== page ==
You’ll Never Believe What’s Being Smuggled Across the Border Now
I can see a mountain in Mexico from my backyard. That may give a little perspective on how close we are to the border. When I talk to my "back east" friends who live in places like Ohio and Indiana, they try to tell me how things are here on the border based on what they've seen in the news.
My friends' perspectives are a little skewed, but here in Cochise County we see the reality every day. Everything from fentanyl and meth smugglers to human traffickers speeding through our towns trying to outrun the Cochise County Sheriff's Department and other law enforcement.
Our hardworking Border Patrol agents work hard to prevent smuggling of all kinds. But now law enforcement is cracking down on a new issue: the illegal smuggling of eggs into our country from Mexico.
The New York Times reports: "Traffickers are attempting to sneak thousands of Mexican “huevos” across the border per week after skyrocketing prices have made them a hot property, costing up to $8 per dozen in certain parts of America."
It may not seem like a big deal compared to some of the other law enforcement challenges, but the impact could be greater than you might imagine.
The CDC reports the outbreak of the bird flu last year resulted in a loss of over 57 million birds nationwide, leading to the drop in supply and the surge in prices.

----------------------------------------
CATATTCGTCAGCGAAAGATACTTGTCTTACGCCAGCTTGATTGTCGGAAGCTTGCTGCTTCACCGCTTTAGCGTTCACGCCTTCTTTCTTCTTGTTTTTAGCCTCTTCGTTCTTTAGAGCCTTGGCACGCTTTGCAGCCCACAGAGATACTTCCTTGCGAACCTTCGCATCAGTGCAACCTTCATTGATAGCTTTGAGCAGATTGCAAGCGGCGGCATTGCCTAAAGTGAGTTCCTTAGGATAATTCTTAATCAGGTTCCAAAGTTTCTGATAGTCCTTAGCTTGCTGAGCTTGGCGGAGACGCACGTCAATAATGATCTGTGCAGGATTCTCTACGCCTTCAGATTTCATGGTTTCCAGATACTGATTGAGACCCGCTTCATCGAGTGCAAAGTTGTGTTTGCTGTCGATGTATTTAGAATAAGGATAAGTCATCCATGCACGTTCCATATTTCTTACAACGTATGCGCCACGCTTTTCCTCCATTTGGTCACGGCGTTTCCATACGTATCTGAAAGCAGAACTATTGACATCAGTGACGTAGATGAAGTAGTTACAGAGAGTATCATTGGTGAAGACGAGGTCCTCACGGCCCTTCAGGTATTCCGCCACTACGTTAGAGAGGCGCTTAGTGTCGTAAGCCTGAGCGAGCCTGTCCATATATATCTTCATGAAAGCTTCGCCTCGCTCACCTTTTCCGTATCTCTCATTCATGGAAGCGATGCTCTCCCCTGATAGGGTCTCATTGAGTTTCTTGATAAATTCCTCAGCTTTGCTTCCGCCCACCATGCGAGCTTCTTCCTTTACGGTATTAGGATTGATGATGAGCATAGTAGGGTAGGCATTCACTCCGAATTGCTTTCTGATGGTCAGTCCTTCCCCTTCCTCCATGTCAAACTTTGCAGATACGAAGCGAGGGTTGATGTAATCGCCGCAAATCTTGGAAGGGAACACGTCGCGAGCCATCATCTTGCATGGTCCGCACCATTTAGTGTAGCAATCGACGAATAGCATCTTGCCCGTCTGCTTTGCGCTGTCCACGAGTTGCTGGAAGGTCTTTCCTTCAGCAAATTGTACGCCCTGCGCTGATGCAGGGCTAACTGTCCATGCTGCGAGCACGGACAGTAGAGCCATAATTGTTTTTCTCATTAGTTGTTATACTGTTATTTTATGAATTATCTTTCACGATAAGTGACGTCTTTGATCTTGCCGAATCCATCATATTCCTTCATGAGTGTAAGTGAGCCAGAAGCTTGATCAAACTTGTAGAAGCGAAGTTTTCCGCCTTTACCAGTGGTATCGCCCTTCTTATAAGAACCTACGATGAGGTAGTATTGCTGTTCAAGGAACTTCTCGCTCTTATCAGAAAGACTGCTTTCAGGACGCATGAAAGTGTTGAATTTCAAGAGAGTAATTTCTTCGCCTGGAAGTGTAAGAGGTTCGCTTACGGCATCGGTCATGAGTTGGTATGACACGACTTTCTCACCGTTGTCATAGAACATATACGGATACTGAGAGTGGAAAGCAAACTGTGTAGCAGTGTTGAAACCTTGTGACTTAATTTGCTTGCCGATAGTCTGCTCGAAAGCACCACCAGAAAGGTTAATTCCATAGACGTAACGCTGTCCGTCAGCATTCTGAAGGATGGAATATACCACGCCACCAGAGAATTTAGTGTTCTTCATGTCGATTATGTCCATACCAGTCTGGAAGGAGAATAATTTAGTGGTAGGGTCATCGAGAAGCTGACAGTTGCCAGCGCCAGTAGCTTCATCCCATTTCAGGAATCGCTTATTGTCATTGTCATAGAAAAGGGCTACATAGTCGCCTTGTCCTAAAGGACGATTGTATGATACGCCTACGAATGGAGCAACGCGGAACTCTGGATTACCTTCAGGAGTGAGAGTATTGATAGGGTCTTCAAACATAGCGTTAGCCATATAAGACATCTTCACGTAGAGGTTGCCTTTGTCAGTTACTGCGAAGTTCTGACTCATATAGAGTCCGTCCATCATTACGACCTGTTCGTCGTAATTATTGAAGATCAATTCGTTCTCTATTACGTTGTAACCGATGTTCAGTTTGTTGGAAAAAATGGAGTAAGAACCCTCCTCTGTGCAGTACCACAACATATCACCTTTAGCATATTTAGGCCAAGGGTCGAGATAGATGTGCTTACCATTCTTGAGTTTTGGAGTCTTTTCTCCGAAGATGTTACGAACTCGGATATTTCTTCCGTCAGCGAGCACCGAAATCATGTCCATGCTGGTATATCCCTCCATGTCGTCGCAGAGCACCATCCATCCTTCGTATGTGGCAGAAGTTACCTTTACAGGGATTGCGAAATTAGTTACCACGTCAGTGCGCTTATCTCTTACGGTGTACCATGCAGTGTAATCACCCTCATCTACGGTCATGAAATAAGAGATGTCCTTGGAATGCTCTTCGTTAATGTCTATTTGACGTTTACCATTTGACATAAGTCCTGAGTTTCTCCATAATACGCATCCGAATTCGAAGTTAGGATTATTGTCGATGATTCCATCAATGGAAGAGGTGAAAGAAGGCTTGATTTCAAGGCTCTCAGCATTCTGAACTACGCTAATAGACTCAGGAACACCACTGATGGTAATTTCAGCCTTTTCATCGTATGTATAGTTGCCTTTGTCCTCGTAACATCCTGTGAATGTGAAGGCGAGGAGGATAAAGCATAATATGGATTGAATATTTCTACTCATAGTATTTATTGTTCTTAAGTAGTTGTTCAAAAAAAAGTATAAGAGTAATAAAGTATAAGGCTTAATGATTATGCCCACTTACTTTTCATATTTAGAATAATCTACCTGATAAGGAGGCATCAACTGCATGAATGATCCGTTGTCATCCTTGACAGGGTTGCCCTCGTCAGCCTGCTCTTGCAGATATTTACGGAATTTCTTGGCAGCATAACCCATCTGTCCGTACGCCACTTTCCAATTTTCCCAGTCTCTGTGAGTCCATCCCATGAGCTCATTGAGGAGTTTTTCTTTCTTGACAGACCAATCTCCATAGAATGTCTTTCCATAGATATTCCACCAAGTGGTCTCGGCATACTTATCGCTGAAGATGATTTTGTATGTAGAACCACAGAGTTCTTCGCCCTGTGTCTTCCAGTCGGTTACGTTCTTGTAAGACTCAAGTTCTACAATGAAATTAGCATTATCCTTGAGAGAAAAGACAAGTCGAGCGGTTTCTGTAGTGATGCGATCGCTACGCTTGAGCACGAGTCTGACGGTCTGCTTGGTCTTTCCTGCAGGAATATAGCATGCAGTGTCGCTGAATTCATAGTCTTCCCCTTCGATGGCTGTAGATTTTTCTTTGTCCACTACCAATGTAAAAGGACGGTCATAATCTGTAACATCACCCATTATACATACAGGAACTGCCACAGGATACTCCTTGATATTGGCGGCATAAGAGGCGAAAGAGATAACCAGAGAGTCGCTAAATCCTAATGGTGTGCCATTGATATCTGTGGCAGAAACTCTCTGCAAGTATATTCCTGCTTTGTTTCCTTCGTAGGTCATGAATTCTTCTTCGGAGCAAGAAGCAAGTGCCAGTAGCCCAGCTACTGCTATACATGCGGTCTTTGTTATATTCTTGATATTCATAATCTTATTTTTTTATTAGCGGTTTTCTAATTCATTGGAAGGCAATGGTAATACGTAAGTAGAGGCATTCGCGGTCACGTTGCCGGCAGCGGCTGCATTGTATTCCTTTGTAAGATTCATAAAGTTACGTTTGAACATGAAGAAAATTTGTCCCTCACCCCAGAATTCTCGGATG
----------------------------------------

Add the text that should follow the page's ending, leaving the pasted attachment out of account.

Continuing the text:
In the last three months of 2022, Customs and Border Protection (CBP) reported an 108% increase in egg seizures at the border. Those who've been caught face fines up to $10,000.
In 2012, the practice of bringing poultry or eggs into the country was banned in order to curb the risk of spreading bird-borne diseases, such as bird flu and Newcastle disease, which can wipe out whole flocks of domestic and wild birds.
The decrease in availability of eggs and the jump in prices haven't tempered the demand. The Federal Reserve Bank of St. Louis data reports an average surge of $4.25 per dozen, up from about $1.79 a dozen last year. The increase has also caused a price increase for products that use eggs, like salad dressing, cake mixes, and mayonnaise.
We've seen much higher egg prices - as much as $6 to $8 a dozen. I think it's time we befriend the folks raising backyard chickens here and consider picking up a few dozen eggs at the weekly Farmers Market. If I'm going to pay higher prices for eggs, at least I'd like to know I'm supporting small, local farmers.